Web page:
In my earlier post, Knowing When to Quit, Part One, I talked about redundancy. This time I’ll discuss another way to overwork a story. Creating over the top scenarios or plot lines which don’t connect well with the earlier story. This can be especially problematic when you’re writing a series. There simply comes a point when your story, even if it’s a series, has to end. Otherwise it may become absurd or even bizarre.
I’ll use an example familiar to most of us. Star Trek.
I grew up watching the original Star Trek. The characters, human and alien, were compelling and believable; so much so that they became iconic. However, by the third season, the writers seemed to be running out of ideas. The ridiculous storylines in some of the episodes hurt the integrity of the series. NBC then cancelled the show. After that it went into syndication where its following grew.
The movies started ten years later. The original characters were back. However, they were older and they’d changed over time. This kept them interesting. The final original cast film, Star Trek The Undiscovered Country, completed their storyline with a well thought out ending. In the meantime, three new television series, Star Trek the Next Generation, Deep Space Nine and Voyager, created a plethora of interesting new characters with plenty of potential for exciting new stories. They were followed by a series of movies featuring the Next Generation cast.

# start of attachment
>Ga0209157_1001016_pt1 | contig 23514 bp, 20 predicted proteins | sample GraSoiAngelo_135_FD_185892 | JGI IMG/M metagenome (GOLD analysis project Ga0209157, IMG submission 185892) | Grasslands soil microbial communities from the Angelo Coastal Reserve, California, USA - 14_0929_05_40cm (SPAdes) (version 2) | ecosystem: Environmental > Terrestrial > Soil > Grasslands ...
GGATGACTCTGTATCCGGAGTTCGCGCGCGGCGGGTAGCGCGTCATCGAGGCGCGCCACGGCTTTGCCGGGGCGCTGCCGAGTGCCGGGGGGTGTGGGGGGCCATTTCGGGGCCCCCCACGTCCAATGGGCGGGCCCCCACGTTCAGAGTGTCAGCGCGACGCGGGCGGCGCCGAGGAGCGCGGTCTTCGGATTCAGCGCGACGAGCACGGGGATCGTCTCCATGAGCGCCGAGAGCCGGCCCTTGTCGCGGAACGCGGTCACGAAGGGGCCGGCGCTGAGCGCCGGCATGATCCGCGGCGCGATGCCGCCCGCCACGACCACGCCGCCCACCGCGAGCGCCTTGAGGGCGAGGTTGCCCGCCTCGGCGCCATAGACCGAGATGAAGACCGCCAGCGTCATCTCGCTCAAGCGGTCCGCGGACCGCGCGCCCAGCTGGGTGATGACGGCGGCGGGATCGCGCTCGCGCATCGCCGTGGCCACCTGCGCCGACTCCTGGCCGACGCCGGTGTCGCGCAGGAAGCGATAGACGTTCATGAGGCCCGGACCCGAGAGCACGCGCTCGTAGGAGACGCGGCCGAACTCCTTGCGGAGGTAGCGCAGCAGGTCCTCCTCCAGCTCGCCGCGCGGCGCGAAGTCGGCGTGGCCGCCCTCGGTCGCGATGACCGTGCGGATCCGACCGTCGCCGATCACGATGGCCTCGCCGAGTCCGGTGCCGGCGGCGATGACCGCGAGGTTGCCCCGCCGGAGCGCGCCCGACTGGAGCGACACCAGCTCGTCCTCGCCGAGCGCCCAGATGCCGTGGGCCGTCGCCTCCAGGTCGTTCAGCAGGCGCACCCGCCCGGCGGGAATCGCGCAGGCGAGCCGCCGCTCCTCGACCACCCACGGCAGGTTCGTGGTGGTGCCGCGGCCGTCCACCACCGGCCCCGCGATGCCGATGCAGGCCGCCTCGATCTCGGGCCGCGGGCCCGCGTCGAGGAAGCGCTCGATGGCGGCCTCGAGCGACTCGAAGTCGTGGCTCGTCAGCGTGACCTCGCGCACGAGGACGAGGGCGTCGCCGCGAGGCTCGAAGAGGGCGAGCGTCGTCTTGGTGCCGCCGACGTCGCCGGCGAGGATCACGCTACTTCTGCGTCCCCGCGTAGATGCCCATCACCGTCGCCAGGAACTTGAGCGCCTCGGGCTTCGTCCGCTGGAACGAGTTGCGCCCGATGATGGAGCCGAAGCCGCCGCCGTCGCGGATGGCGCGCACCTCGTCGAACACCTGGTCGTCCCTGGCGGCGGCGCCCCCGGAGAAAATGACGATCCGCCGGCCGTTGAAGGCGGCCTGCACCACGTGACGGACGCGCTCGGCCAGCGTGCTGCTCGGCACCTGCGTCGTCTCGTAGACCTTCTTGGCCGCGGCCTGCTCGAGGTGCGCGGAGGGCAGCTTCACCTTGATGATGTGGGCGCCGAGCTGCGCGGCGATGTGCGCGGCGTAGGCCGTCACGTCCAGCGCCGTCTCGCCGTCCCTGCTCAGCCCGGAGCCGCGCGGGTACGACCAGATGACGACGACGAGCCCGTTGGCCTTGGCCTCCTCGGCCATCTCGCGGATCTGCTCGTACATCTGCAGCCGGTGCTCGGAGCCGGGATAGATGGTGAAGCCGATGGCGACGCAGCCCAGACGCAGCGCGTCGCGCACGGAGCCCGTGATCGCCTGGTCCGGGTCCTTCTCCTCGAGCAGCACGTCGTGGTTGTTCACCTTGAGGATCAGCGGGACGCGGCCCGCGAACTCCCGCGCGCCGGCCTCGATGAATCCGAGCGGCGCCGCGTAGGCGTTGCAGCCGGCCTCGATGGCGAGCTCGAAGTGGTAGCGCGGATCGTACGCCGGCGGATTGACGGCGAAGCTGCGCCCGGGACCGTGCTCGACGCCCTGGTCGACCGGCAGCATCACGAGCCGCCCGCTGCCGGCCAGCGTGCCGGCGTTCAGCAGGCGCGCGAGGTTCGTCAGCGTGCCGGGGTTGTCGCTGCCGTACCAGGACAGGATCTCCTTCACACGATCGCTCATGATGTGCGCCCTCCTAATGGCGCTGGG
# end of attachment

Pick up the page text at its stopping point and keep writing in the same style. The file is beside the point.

Sadly, it was all lost for me with Star Trek Enterprise, and the current movie series. Enterprise, the fifth TV series, was a prequel. And prequels, regardless of the genre, can be problematic. To me, it was lackluster, and I soon lost interest. The new movies, also prequels, featured younger versions of the original characters. They too were disappointing. The stories take place in a parallel universe, so all the interesting back-stories established in the original series were gone. I found it way too confusing, and it certainly wasn’t the Star Trek I’d known and loved for decades.
This is what happens when you run out of ideas. You lose the integrity of your story, and you risk losing your following. As storytellers, the two hardest words for us to write are, “The End,” but write them we must, as all stories must end. Otherwise, in the words on my college painting professor, you really do turn your work into mud.